I think that Roger has correctly identified the key issues upon which Calvinism rises or falls as a coherent theology. At root, these all seem to rest on the viability of compatibilism. Though I believe the theology that Roger abhors, I acknowledge that he has raised the hard and necessary questions that Calvinists must face.
I am not an Edwards scholar, so I lack the personal knowledge to agree or disagree with Roger’s assertion that creation is a necessary act of God in the theology of Edwards, on account of his attributing soft-compatibilist freedom to God as well as to his moral creatures. Coincidentally, however, I recently discovered that at least one other student of Edwards agrees with Roger’s reading. In a review of Steven Sudebaker’s Jonathan Edwards’ Social Augustinian Trinitarianism in Historical and Contemporary Perspectives, Keith Johnson lists among “several features of Edwards’s theology” that “are problematic according to Studebaker: “his account of the communicative nature of divine goodness (which seems to make God incomplete without creation)” (JETS, 54/2 [June 2011]:429). Since this does seem to have been a part of what Edwards taught, I am ready to agree with Roger (and Studebaker) that Edwards was wrong. At the very least, I do agree with Roger that creation is not necessary to God. He would be the God he is, even if had not created.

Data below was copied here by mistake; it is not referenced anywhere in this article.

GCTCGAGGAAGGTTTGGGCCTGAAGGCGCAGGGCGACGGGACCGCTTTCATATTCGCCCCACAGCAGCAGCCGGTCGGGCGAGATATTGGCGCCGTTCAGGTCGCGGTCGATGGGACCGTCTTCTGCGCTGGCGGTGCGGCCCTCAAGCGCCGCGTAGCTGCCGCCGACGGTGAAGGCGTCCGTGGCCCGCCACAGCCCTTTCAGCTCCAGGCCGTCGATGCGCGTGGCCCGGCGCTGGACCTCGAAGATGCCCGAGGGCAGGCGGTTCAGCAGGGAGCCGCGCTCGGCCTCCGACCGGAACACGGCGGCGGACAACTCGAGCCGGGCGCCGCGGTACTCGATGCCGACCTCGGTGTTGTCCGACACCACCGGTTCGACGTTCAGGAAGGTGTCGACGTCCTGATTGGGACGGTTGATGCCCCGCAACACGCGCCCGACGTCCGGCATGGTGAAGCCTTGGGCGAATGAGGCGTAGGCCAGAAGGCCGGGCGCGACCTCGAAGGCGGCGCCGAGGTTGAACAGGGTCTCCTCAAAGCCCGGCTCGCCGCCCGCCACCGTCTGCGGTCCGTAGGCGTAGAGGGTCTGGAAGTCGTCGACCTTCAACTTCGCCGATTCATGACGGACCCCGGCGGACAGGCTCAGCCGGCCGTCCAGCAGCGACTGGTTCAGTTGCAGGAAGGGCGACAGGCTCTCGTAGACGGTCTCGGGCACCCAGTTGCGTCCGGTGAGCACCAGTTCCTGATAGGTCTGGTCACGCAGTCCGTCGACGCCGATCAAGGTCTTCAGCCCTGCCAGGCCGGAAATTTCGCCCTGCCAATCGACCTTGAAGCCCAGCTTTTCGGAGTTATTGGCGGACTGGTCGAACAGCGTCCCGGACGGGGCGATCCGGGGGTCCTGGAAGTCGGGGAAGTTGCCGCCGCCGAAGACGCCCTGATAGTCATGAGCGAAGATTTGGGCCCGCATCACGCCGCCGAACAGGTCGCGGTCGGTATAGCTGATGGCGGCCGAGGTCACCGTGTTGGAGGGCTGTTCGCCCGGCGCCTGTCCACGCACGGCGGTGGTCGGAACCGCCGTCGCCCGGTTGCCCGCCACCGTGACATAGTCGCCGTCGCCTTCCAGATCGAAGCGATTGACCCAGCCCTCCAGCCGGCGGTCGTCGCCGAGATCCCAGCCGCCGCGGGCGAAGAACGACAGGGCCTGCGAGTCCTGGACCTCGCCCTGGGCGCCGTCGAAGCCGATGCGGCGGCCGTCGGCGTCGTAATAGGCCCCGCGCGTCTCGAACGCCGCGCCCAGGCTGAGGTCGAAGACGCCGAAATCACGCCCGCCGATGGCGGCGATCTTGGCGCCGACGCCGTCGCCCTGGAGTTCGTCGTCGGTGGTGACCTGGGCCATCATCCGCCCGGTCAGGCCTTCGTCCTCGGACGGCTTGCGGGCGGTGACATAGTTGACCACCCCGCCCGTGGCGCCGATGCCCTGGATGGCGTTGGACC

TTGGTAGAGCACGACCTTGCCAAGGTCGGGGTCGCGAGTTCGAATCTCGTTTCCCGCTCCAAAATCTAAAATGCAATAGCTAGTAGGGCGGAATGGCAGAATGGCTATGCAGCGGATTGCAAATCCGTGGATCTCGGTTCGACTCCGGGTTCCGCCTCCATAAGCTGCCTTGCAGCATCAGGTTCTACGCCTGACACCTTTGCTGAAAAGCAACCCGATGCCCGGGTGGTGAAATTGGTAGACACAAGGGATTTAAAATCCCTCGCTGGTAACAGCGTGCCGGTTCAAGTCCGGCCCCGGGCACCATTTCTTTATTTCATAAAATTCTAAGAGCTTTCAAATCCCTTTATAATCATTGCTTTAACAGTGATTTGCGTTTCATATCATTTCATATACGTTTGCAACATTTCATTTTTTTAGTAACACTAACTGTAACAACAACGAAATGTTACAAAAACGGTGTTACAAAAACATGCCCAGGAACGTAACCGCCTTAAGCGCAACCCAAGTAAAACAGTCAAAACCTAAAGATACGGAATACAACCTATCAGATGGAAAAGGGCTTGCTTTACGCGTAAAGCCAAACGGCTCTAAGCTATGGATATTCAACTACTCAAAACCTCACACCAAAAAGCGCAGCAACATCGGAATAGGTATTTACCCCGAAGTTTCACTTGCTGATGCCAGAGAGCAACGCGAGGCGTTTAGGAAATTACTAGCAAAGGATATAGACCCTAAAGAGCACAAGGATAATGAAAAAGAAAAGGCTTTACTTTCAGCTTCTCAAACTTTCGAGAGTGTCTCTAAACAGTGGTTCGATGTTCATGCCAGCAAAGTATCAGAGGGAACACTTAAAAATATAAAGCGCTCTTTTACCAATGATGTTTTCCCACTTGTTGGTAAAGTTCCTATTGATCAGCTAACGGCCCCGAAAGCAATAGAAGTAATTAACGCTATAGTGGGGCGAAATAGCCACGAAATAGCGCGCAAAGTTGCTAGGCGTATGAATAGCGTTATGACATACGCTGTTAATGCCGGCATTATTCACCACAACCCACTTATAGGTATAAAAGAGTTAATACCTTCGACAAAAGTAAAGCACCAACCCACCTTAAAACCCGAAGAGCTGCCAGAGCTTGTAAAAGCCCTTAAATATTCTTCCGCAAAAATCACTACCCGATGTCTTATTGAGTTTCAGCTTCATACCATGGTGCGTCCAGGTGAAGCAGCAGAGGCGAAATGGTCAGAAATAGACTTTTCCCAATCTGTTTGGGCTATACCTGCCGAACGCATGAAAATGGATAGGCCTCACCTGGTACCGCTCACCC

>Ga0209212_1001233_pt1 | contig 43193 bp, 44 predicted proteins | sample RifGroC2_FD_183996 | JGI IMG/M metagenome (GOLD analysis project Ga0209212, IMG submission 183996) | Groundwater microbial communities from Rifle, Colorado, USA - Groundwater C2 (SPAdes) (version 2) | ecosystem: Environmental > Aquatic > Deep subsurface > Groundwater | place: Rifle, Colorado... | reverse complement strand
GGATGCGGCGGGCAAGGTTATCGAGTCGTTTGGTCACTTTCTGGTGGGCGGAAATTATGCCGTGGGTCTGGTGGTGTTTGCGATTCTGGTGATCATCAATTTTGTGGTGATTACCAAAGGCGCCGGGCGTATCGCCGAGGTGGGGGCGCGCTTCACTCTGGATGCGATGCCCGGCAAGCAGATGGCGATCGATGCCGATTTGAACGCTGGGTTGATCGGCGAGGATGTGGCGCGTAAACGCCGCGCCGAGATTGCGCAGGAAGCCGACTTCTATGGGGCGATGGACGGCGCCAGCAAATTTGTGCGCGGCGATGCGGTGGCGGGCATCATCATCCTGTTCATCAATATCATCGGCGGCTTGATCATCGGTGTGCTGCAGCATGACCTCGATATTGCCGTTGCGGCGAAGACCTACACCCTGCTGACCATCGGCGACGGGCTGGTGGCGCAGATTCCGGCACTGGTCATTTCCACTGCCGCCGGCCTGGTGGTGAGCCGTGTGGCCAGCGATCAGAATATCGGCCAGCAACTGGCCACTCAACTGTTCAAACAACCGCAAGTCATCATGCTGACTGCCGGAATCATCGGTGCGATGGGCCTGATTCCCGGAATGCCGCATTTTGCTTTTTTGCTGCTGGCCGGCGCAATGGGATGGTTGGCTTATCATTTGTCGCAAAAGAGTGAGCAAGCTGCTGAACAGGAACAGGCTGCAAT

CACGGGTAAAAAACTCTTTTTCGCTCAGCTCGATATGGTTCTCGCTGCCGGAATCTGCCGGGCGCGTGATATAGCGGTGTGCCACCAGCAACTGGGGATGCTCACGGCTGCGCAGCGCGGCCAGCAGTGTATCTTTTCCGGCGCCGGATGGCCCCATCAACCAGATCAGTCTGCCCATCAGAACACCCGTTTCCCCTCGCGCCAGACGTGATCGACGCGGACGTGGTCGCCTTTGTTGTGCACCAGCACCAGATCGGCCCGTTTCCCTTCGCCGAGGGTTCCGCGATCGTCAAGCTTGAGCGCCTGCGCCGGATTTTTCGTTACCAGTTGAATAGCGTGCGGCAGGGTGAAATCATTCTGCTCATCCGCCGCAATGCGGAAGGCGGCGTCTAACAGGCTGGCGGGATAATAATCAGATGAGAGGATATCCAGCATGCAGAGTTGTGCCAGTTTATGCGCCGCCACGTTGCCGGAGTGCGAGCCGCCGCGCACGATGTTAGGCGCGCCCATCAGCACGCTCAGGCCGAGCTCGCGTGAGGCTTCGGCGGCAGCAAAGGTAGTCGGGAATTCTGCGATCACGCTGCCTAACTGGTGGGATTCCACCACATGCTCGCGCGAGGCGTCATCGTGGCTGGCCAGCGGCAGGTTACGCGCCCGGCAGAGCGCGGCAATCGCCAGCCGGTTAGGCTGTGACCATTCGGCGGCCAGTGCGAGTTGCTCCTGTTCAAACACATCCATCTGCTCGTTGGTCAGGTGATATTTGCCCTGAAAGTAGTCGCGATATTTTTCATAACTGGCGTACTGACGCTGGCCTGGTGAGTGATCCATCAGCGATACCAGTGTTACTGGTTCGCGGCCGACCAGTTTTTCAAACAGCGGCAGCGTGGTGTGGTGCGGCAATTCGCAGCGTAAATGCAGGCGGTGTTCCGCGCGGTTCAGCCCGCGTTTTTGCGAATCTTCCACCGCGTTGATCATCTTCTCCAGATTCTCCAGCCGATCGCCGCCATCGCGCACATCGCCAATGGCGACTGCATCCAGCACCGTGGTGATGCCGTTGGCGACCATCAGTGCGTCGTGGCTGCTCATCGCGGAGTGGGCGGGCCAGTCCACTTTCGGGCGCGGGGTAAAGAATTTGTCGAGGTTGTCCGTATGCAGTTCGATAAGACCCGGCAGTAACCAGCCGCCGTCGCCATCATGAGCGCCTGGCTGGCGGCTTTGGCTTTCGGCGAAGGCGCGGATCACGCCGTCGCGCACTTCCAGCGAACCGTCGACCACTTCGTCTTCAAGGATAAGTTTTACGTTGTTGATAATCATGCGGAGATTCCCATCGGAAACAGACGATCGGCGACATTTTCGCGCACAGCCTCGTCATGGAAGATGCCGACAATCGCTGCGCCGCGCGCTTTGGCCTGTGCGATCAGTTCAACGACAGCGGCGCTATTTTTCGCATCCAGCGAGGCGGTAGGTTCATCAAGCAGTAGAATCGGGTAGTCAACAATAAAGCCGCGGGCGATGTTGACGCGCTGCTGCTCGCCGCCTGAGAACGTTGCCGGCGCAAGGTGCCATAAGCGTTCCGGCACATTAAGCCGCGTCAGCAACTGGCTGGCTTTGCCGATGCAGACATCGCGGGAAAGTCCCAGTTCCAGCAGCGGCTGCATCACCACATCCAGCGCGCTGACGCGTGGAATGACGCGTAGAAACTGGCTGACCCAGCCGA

As I noted above, it is essential that those who read Calvinist descriptions of God’s meticulous providence understand the difference between soft and hard forms of determinism, i.e., between external and internal necessitation, between mechanistic and voluntaristic accounts of the determination, and between incompatibilist and compatibilist conceptions. I believe that Roger knows this but, because he finds compatibilism logically contradictory, this important distinction is not always in view. Calvinists acknowledge that all the details of human history occur as foreordained by God in his eternal purpose, but they assert this to be compatible with morally responsible creaturely agency. Hard determinists, by contrast, are incompatibilists, as Arminians are. The difference is that Arminians, as indeterminists, deny God’s meticulous or detailed providence in order to preserve human responsibility, whereas hard determinists affirm that all things are determined but deny, on that account, that creatures are morally responsible.